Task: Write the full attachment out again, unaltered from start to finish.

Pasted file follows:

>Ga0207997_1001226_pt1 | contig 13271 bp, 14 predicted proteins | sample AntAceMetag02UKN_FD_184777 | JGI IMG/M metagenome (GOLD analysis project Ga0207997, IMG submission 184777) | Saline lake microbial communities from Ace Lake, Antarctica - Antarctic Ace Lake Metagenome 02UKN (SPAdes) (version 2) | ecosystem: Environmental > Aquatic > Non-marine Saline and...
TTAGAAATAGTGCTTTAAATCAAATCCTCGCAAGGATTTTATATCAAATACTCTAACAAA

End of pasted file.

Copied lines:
>Ga0207997_1001226_pt1 | contig 13271 bp, 14 predicted proteins | sample AntAceMetag02UKN_FD_184777 | JGI IMG/M metagenome (GOLD analysis project Ga0207997, IMG submission 184777) | Saline lake microbial communities from Ace Lake, Antarctica - Antarctic Ace Lake Metagenome 02UKN (SPAdes) (version 2) | ecosystem: Environmental > Aquatic > Non-marine Saline and...
TTAGAAATAGTGCTTTAAATCAAATCCTCGCAAGGATTTTATATCAAATACTCTAACAAA